Which anchor should you use?

ANCHORS play an important role when boating.

Many recreational fishers anchor up to fish. This may be at a known fishing spot, drop-off, weed bed or just dropping the anchor and hoping for the best (we’ve all done that a few times and on some occasions it pays off quite handsomely).

Many anchors are on the market. Following are three anchors that are quite commonly used.

Danforth anchors are commonly known as sand anchors. Many boats without a drum anchor winch come with these anchors as standard. They are great multi-purpose anchors that work in many seabed terrains such as sand, weed, mud, rock and reef.

They range from 4lb to 100lb in weight and are generally made of galvanised steel. These anchors don’t normally suit drum winches because they don’t sit well in the bowsprit.

Benefits: Excellent for use on sandy, lightly silted and hard mud bottoms as well as clay, shells and rocks.

Drawbacks: Poor for anchoring on grass and deep mud or silt. Can tend to drag along these bottoms and not set in.

Danforth anchor
Danforth anchor
Delta anchor
Delta anchor
Bruce/claw anchor
Bruce/claw anchor
The Delta is the most popular anchor at Savwinch. Its thin arm allows the anchor to sit nicely in place on the bowsprit. The Delta can land on its side when dropped into the water but manages to bury itself when pulled.

If the wind or tides shift the boat’s position, the shape of the anchor helps the boat reset fairly. The shank geometry is designed to force the tip downwards while setting and thereby aids in a quicker set.

Benefits: High holding power on most bottoms; made of galvanised or stainless steel; strong one-piece construction; narrow cross-section shank for deep penetration.

Drawbacks: Not readily able to be set and reset in soft bottoms. Weighted point penetrates mud and hard sand bottoms but may not work efficiently on soft bottoms.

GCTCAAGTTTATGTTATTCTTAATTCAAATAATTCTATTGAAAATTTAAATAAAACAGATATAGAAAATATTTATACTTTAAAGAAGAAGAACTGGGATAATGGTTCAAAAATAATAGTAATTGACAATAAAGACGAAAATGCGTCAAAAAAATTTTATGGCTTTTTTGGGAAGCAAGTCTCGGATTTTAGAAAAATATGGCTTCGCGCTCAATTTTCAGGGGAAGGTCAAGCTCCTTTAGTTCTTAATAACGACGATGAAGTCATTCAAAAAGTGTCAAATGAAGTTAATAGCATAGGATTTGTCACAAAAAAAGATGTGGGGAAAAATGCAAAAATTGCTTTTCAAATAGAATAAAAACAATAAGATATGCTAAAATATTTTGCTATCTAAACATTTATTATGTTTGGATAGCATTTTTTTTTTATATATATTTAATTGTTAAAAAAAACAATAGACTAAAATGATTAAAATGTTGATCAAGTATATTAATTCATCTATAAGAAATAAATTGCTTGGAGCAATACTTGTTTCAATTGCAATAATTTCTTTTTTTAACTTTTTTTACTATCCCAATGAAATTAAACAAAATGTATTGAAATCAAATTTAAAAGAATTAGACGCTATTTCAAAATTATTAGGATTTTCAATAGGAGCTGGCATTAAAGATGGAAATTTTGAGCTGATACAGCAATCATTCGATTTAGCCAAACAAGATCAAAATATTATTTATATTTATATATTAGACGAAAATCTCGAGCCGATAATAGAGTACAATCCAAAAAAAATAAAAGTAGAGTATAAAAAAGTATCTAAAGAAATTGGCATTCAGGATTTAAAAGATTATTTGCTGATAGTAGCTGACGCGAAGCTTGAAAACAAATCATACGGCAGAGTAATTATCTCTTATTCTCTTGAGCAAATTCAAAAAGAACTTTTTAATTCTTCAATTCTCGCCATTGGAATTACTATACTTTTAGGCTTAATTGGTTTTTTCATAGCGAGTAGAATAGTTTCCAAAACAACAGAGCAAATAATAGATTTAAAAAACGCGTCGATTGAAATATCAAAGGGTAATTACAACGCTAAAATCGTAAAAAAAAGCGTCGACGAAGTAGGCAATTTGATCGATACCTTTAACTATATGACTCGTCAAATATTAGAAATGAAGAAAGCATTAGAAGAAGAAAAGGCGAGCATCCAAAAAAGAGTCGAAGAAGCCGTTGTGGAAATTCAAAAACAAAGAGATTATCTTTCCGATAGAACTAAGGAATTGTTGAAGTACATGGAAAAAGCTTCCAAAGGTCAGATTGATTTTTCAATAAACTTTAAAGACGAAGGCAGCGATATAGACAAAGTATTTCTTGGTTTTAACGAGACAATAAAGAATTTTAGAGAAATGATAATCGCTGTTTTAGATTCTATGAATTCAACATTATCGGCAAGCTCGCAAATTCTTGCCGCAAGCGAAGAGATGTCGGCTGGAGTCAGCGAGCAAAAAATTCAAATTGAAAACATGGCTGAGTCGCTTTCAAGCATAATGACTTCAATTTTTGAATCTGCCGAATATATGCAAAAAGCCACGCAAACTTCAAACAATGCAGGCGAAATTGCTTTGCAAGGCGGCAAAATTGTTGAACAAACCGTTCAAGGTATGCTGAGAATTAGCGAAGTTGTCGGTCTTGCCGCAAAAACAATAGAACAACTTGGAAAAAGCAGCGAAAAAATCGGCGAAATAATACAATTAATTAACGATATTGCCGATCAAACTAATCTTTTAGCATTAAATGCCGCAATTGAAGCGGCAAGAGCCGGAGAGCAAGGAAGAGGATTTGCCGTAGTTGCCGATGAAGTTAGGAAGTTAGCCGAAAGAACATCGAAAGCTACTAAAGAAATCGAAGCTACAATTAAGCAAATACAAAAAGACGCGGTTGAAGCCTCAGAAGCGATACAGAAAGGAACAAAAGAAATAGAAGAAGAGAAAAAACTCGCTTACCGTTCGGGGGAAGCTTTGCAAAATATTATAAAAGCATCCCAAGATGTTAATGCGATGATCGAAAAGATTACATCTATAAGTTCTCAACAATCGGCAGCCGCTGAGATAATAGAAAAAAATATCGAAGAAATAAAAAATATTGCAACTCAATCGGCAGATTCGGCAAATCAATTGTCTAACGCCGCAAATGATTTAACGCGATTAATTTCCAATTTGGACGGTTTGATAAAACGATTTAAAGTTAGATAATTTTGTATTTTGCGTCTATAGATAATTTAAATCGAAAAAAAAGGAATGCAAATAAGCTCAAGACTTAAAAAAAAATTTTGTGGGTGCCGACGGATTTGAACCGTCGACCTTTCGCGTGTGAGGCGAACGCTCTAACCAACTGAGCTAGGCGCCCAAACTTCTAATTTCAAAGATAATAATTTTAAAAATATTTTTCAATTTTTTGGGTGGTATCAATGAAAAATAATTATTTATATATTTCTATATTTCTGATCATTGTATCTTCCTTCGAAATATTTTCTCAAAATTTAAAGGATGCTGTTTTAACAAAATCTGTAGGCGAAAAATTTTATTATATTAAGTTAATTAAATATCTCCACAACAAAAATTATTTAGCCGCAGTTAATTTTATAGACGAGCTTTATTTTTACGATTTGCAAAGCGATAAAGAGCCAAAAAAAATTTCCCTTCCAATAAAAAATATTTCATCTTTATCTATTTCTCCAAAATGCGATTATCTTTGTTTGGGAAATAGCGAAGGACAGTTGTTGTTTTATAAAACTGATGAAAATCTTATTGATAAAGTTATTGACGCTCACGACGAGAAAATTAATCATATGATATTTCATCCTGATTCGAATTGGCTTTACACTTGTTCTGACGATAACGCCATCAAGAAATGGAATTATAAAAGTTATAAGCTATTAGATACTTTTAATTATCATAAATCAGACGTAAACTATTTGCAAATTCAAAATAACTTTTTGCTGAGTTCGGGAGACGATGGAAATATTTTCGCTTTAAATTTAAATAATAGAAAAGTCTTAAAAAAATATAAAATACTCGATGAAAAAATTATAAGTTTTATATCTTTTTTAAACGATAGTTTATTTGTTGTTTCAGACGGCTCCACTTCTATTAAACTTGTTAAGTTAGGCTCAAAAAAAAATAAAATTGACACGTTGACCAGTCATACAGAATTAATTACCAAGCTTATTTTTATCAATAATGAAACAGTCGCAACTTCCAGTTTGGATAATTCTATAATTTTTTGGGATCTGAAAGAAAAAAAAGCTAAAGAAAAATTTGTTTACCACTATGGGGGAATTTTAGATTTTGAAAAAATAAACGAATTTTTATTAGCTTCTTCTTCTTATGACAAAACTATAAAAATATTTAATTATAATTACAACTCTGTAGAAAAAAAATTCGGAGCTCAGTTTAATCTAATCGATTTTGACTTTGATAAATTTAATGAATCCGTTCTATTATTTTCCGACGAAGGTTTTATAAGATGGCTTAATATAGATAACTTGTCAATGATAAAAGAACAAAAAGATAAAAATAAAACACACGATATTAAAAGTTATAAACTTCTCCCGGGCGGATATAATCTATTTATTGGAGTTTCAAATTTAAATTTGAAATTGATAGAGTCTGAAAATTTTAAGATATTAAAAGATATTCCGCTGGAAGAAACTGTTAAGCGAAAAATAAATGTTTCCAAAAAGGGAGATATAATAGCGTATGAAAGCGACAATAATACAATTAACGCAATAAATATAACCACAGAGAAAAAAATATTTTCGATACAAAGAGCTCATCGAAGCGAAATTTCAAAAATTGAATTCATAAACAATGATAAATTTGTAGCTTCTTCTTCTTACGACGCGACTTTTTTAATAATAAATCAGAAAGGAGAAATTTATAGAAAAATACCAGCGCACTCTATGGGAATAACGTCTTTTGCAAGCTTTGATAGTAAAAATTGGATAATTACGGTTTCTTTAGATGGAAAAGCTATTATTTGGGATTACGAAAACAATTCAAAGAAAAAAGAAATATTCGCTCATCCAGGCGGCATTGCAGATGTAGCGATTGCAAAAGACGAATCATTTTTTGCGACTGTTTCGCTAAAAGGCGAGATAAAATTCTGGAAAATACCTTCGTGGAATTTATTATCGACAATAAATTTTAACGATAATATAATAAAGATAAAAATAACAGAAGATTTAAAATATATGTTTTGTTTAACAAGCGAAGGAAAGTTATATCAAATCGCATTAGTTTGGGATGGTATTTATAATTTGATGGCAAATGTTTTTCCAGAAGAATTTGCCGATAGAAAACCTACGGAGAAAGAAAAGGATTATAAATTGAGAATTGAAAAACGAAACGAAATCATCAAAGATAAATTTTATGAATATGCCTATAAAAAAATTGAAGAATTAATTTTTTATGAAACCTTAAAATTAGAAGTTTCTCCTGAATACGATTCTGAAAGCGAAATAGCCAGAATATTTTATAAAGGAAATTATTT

The multi-purpose Bruce or claw anchor is suitable for use with drum anchor winches. It is extremely effective on a variety of seabeds and works tremendously well by slowly turning at the bottom. The claw anchor performs well on boulder bottoms and also works with sand, mud and clay.

Benefits: Sets quickly on surfaces and resets after veering; usually long warranties; one-piece compact construction; remains stable under a range of tides and wind; roll stabilised.

Drawbacks: Has less holding power in mud or soft sand, hence preferred for use primarily on hard surfaces.

The team at Savwinch prefers to use the claw-style anchor. It’s a quick bottom-grabbing anchor. For those who use this type of anchor in reefy and rocky areas, it is recommended to set the anchor up in a breakaway system. This allows the anchor to be picked up from the nose rather than the arm, thereby reducing the risk of losing the anchor to the seabed when the anchor is stuck/reefed.

Always tie off to a bollard before driving over the anchor. For further information on which type of anchor best suits you, contact the team at Savwinch boat anchor winches on 03 8361 8841 or visit savwinch.com.au

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One comment

  1. Re anchors- I prefer the sarca type anchor with the slotted arm, makes thing easy no rigging break a ways just motor up on anchor and the shackle slides up the slotted arm all owing the anchor to be easily raised without snagging

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